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Thursday, May 14, 2015

Victory By Error

This is Steven Petrick posting.

In World War II the United States expended the resources to create five "airborne" divisions, and created enough separate airborne elements for at least another two divisions. Three of these divisions (and a large slice of the separate elements) conducted operations in the European theater (17th, 82nd, 101st), one division (and a smaller slice of the separate elements) were committed to the Pacific theater (11th). One division (13th) and a smaller slice of the separate elements never saw action. Even with this tremendous investment in airborne forces, there were never enough transports (C-47s etc.) to lift all of them at one time (many planned operations by the 11th division in the Pacific were cancelled due to the lack of transports).

Yet all of it was based on a fundamental misunderstanding of German airborne operations.

The United States Army was impressed by the accomplishments of the Germans, particularly the seizure of Crete by airborne forces alone.

What we were unaware of was how close the Germans had come to failing on Crete, and how much their success was due less to the capabilities of the German airborne division (supplemented by the 5th Mountain division), than to the failures at all levels of the commanders of the forces of the United Kingdom on Crete.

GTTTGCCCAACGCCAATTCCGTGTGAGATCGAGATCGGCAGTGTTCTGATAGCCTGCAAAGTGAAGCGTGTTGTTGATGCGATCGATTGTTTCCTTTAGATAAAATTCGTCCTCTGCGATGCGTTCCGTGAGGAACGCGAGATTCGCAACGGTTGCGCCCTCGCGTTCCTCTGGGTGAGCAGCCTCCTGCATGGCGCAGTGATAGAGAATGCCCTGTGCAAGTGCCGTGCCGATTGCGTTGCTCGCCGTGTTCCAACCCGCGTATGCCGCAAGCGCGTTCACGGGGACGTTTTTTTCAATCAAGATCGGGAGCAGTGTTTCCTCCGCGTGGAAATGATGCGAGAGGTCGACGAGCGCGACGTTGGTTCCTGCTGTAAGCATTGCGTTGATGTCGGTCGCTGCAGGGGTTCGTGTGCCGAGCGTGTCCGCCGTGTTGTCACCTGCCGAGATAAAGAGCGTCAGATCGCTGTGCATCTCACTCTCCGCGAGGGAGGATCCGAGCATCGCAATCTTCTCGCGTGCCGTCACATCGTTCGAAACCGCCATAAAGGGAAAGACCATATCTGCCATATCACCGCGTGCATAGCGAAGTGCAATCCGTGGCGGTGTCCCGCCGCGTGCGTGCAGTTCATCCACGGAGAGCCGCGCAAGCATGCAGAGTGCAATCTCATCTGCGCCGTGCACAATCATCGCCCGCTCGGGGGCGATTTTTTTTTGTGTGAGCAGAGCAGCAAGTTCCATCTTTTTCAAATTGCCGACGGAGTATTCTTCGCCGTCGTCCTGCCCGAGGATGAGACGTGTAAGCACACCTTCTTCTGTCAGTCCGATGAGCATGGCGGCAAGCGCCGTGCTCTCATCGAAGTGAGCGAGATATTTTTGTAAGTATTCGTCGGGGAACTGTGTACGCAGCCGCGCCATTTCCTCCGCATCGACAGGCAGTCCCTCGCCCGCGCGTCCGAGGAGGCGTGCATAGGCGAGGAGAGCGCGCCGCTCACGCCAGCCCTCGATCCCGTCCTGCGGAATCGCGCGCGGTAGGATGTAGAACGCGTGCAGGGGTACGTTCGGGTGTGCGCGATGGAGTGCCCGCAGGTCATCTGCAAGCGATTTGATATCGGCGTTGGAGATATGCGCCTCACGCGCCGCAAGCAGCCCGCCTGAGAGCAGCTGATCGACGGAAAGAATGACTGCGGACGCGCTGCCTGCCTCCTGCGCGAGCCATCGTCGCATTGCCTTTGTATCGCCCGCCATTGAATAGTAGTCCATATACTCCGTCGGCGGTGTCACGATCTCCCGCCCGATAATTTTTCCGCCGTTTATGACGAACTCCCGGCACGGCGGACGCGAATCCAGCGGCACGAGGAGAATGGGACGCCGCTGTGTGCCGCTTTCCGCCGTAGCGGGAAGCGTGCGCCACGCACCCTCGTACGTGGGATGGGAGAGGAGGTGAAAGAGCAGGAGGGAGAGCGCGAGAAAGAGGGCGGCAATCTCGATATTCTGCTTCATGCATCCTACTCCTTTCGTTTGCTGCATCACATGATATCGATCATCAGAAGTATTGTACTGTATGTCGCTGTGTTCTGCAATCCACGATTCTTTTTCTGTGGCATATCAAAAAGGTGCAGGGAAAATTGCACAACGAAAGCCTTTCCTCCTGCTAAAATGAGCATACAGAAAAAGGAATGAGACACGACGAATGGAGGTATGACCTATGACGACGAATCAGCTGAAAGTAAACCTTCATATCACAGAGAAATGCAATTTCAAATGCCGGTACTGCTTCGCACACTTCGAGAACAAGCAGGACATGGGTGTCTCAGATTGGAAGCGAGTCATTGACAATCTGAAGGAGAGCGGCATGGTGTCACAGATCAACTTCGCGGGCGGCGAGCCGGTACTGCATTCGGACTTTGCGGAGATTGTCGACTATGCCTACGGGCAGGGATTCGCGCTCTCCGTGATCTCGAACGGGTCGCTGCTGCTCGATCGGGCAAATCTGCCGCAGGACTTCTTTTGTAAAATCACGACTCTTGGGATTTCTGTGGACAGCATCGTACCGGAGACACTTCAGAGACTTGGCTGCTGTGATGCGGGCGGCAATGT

Had we known how badly the German paratroopers were chewed up on Crete, we might not have continued building our own Airborne force.

This, however, would have had possibly disastrous consequences.

While the first American Airborne operations in North Africa were pure farce (almost laughable except for the lives lost), and Sicily was its own private nightmare for airborne operations, without the ability to jump in troops at a critical moment the Germans might have succeeded in destroying the landing at Salerno. The failure of Salerno would have seen the British held further south of Rome than historically, and have called into question the concept of a major landing in Europe.

Even if "Operation Overlord" went forward, without the airborne divisions landing behind Utah beach, the Germans would have been far less confused and could have focused on the initial landings more effectively.

Yet, we only had all of those airborne assets because we drew the wrong lessons, out of lack of knowledge, about what happened on Crete.